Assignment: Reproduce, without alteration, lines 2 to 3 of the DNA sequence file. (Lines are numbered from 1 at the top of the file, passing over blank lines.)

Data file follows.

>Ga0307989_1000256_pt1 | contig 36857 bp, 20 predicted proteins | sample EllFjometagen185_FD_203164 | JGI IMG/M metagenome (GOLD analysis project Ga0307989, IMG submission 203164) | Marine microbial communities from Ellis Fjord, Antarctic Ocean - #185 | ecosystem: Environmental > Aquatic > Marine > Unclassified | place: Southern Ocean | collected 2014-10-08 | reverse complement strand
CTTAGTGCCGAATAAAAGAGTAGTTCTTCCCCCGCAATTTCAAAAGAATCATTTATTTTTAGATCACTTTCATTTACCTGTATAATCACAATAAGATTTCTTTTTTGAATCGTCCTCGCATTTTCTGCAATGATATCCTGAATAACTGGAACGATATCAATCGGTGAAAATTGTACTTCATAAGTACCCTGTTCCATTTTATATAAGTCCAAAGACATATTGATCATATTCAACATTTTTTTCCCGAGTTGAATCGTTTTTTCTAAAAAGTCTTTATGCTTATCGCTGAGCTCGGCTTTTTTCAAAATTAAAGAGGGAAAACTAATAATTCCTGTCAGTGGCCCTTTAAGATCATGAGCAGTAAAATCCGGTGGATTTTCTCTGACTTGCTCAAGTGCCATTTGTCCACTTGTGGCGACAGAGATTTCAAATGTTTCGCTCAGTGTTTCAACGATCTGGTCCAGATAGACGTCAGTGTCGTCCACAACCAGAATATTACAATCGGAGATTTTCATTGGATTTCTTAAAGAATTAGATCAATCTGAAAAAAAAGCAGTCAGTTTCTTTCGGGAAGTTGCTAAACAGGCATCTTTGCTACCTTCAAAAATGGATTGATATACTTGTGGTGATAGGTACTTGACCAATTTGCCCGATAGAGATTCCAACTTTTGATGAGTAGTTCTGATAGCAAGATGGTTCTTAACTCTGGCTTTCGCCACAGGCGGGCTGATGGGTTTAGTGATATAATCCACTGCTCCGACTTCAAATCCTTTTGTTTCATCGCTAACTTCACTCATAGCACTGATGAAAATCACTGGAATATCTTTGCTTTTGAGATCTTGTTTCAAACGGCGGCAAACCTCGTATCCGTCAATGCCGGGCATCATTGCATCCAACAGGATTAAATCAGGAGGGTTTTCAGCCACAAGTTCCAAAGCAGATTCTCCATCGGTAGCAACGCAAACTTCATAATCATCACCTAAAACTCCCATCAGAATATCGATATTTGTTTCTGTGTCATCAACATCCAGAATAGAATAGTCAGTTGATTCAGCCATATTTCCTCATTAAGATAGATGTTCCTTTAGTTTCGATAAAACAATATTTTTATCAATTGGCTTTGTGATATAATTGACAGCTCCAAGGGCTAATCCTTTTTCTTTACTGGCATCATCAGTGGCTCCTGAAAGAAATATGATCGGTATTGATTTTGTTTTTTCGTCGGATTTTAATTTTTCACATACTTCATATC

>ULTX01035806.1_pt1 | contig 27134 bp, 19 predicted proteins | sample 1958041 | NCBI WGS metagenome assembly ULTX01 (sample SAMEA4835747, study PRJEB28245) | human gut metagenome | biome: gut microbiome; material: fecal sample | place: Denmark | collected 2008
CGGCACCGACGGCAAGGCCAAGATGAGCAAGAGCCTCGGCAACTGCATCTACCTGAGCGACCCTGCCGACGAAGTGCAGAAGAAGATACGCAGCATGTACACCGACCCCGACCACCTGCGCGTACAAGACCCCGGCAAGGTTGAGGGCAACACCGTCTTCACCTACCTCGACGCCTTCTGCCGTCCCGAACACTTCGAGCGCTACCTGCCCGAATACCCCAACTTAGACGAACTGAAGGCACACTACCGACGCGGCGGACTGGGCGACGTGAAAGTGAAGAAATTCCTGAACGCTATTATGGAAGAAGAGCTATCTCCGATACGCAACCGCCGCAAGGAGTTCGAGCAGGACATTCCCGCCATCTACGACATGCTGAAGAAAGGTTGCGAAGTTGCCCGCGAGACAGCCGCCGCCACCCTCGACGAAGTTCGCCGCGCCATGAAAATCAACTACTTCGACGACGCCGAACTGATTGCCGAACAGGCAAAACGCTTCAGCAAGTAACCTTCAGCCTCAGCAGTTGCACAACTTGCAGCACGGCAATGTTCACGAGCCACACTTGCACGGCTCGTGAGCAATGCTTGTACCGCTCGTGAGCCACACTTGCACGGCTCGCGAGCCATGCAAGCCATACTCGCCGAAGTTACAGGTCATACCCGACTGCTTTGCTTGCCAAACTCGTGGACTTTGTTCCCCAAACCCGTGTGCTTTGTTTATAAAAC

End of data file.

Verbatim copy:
CTTAGTGCCGAATAAAAGAGTAGTTCTTCCCCCGCAATTTCAAAAGAATCATTTATTTTTAGATCACTTTCATTTACCTGTATAATCACAATAAGATTTCTTTTTTGAATCGTCCTCGCATTTTCTGCAATGATATCCTGAATAACTGGAACGATATCAATCGGTGAAAATTGTACTTCATAAGTACCCTGTTCCATTTTATATAAGTCCAAAGACATATTGATCATATTCAACATTTTTTTCCCGAGTTGAATCGTTTTTTCTAAAAAGTCTTTATGCTTATCGCTGAGCTCGGCTTTTTTCAAAATTAAAGAGGGAAAACTAATAATTCCTGTCAGTGGCCCTTTAAGATCATGAGCAGTAAAATCCGGTGGATTTTCTCTGACTTGCTCAAGTGCCATTTGTCCACTTGTGGCGACAGAGATTTCAAATGTTTCGCTCAGTGTTTCAACGATCTGGTCCAGATAGACGTCAGTGTCGTCCACAACCAGAATATTACAATCGGAGATTTTCATTGGATTTCTTAAAGAATTAGATCAATCTGAAAAAAAAGCAGTCAGTTTCTTTCGGGAAGTTGCTAAACAGGCATCTTTGCTACCTTCAAAAATGGATTGATATACTTGTGGTGATAGGTACTTGACCAATTTGCCCGATAGAGATTCCAACTTTTGATGAGTAGTTCTGATAGCAAGATGGTTCTTAACTCTGGCTTTCGCCACAGGCGGGCTGATGGGTTTAGTGATATAATCCACTGCTCCGACTTCAAATCCTTTTGTTTCATCGCTAACTTCACTCATAGCACTGATGAAAATCACTGGAATATCTTTGCTTTTGAGATCTTGTTTCAAACGGCGGCAAACCTCGTATCCGTCAATGCCGGGCATCATTGCATCCAACAGGATTAAATCAGGAGGGTTTTCAGCCACAAGTTCCAAAGCAGATTCTCCATCGGTAGCAACGCAAACTTCATAATCATCACCTAAAACTCCCATCAGAATATCGATATTTGTTTCTGTGTCATCAACATCCAGAATAGAATAGTCAGTTGATTCAGCCATATTTCCTCATTAAGATAGATGTTCCTTTAGTTTCGATAAAACAATATTTTTATCAATTGGCTTTGTGATATAATTGACAGCTCCAAGGGCTAATCCTTTTTCTTTACTGGCATCATCAGTGGCTCCTGAAAGAAATATGATCGGTATTGATTTTGTTTTTTCGTCGGATTTTAATTTTTCACATACTTCATATC

>ULTX01035806.1_pt1 | contig 27134 bp, 19 predicted proteins | sample 1958041 | NCBI WGS metagenome assembly ULTX01 (sample SAMEA4835747, study PRJEB28245) | human gut metagenome | biome: gut microbiome; material: fecal sample | place: Denmark | collected 2008